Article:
That report lists a wide range of reasons why states fail to report patients to the database. In some cases, states haven't put a system in place for tracking those involuntarily committed, says Richard Bonnie, director of the Institute of Law, Psychiatry and Public Policy at the University of Virginia.
In perhaps the most infamous failing of the system, a judge ordered Virginia Tech student Seung Hui Cho to undergo involuntary outpatient treatment. Cho's name was never reported to the database, however, allowing him to legally buy guns that he used to kill 32 people and wound 17 others in 2007.
Federal regulations define "mentally defective" to include people who have been judged incompetent, who have had a guardian appointed for them, who have been judged unfit to stand trial or who have been found not guilty by reason of insanity, Appelbaum says.
But judges and mental health officials sometimes disagree over who qualifies as "mentally defective," a term that is outdated, insulting and ambiguous, Wintemute says.
And even under ideal circumstances, the gun database would miss many disturbed people, Appelbaum says.
"Trying to identify who is likely to be dangerous is an inherently flawed and hopeless strategy," Appelbaum says.
Some unstable people may commit their first act of violence before ever encountering the mental health system or appearing in court, Appelbaum says. Psychiatric conditions such as schizophrenia typically often don't appear until young adulthood. Other patients are clearly ill, suffering for years without being able to find help, he says.
One-third of those with severe mental illness, such as schizophrenia, receive no treatment, according to the Substance Abuse and Mental Health Services Administration. Two-thirds of those with mild or moderate mental health problems also get no treatment.
Public spending on mental health has dropped by $4 billion in four years, Appelbaum says.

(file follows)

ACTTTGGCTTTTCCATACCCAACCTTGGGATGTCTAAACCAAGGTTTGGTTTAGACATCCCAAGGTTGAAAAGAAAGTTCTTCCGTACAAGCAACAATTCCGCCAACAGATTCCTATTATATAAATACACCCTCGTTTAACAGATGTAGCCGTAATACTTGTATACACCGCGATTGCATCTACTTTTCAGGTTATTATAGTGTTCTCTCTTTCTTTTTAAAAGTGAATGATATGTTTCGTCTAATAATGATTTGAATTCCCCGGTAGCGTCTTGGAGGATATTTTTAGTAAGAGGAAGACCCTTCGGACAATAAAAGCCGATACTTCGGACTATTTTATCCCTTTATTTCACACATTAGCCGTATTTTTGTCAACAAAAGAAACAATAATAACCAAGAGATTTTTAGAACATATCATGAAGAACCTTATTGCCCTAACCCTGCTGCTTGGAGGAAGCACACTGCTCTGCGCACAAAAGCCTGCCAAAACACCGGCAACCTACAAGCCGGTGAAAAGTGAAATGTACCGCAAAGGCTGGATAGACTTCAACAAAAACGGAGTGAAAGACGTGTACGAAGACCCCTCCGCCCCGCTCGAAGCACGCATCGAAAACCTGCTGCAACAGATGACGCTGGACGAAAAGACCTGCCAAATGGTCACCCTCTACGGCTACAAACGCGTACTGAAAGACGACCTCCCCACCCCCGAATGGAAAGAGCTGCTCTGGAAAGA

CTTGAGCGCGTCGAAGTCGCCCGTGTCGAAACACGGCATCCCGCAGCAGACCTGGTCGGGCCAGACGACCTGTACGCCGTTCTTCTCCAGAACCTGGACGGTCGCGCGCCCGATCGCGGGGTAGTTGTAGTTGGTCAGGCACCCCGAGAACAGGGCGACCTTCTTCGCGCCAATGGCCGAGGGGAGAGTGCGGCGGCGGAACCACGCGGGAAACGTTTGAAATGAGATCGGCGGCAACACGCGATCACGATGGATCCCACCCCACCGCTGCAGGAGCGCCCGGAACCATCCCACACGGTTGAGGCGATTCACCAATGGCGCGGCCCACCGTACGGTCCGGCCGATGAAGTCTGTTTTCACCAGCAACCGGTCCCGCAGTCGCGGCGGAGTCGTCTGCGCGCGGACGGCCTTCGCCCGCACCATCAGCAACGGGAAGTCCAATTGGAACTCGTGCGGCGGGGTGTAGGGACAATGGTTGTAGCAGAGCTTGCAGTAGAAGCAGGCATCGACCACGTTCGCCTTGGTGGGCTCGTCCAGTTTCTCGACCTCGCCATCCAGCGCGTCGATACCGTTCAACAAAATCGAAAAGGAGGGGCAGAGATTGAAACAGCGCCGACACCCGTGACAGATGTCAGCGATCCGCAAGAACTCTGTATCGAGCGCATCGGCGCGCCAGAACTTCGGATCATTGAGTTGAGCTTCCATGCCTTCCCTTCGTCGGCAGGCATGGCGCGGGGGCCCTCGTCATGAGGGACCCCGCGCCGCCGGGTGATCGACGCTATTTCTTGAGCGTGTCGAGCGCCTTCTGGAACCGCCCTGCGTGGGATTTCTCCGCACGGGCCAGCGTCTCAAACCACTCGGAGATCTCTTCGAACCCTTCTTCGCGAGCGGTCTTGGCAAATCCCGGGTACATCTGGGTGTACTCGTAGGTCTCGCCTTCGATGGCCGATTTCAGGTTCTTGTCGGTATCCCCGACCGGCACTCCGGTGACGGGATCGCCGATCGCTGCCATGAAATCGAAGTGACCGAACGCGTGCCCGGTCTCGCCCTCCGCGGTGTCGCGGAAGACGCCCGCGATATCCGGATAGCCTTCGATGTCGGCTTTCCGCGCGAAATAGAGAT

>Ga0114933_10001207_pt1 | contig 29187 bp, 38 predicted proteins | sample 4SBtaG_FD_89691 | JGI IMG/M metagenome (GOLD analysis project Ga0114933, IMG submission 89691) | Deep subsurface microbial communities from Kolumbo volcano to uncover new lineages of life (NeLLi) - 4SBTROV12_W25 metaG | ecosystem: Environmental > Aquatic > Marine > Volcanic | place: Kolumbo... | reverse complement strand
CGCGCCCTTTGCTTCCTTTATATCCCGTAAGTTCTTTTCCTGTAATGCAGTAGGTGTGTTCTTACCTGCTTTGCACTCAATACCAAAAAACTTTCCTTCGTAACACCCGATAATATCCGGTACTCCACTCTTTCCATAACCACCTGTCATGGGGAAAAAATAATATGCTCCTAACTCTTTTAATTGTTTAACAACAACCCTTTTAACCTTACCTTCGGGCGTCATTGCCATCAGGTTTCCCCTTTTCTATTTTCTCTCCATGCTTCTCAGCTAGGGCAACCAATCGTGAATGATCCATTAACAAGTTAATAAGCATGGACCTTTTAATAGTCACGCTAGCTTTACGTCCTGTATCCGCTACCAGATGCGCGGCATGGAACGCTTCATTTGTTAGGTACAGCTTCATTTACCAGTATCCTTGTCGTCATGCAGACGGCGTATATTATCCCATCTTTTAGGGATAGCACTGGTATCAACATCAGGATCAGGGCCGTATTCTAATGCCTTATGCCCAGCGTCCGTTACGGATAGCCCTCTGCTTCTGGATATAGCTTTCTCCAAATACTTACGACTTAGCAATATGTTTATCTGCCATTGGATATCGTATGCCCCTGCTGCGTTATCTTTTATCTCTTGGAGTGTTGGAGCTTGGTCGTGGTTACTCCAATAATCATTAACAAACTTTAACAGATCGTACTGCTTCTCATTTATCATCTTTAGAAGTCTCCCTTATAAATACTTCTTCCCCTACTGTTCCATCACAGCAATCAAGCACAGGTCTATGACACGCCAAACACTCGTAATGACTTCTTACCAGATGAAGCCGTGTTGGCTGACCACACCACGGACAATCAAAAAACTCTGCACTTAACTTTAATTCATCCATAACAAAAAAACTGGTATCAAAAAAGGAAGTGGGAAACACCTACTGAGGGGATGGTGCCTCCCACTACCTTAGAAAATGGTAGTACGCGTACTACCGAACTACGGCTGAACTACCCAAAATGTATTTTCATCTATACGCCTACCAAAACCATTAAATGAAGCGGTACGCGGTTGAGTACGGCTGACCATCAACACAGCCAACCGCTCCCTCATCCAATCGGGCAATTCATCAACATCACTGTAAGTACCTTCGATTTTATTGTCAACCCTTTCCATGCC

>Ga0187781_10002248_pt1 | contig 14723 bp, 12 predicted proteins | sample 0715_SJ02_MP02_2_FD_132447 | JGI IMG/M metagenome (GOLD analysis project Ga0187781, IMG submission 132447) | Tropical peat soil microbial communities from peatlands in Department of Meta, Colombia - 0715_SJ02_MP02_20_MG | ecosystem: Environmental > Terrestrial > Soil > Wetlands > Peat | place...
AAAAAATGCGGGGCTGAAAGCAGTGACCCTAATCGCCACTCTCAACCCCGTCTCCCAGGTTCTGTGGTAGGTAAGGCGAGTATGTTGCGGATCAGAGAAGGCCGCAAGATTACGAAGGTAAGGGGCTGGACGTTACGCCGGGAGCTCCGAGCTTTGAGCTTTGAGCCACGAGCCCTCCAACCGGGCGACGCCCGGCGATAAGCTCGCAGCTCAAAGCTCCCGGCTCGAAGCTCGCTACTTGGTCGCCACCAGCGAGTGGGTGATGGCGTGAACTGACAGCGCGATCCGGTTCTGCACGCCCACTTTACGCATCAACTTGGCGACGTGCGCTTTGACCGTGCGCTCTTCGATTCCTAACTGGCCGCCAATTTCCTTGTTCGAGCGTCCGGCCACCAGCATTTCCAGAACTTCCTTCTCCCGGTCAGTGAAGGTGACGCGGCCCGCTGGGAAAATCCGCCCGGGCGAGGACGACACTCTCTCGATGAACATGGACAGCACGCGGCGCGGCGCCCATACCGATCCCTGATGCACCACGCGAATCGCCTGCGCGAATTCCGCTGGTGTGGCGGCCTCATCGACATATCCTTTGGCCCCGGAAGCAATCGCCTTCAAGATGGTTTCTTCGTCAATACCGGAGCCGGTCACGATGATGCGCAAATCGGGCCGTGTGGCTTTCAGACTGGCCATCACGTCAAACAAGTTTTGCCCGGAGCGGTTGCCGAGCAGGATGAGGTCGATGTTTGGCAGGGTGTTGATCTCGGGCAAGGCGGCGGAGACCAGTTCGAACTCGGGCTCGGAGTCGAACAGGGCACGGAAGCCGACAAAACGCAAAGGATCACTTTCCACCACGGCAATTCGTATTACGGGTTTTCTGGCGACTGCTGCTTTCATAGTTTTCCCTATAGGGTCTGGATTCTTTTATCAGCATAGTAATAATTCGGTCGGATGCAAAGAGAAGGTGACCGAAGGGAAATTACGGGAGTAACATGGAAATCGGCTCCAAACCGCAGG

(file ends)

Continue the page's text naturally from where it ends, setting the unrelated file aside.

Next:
"The state of the mental health system in this country is really pitiful," Appelbaum says. "Most people would not even dignify it with the term 'system.' "
By the time someone's name is added to the federal database, the person may already have guns in the home, Wintemute says.
He commends California's law, which allows police or special agents to remove guns from the homes of people whose names have been newly added to the database. Thousands of guns have been collected this way, he says.
Indiana also takes a "common-sense approach," Appelbaum says. Indiana law allows police to seize the weapons of someone whose behavior suggests "a likelihood of committing violent acts," whether or not the person is mentally ill, Appelbaum says.
"What's likely to be the most helpful intervention of all is likely to be the one that we seem least able to consider, which is to reduce the number of guns in circulation in this country, particularly those weapons that seem designed to kill large numbers of people," Appelbaum says.
Some doctors say reporting laws such as New York's are unnecessary.
Psychiatrists already have a professional duty to protect both their patients and potential victims, says Liza Gold, a forensic psychiatrist at the Georgetown University School of Medicine in Washington. Psychiatrists who fail in this duty can be sued for civil liability.
Requiring psychiatrists to report on their patients - by revealing confidential conversations - could cause more harm than good, Gold says. Some patients may be afraid to seek help if they think their conversations will no longer be private.
"Once you break confidentiality," Gold says, "you often lose your relationship with your patient."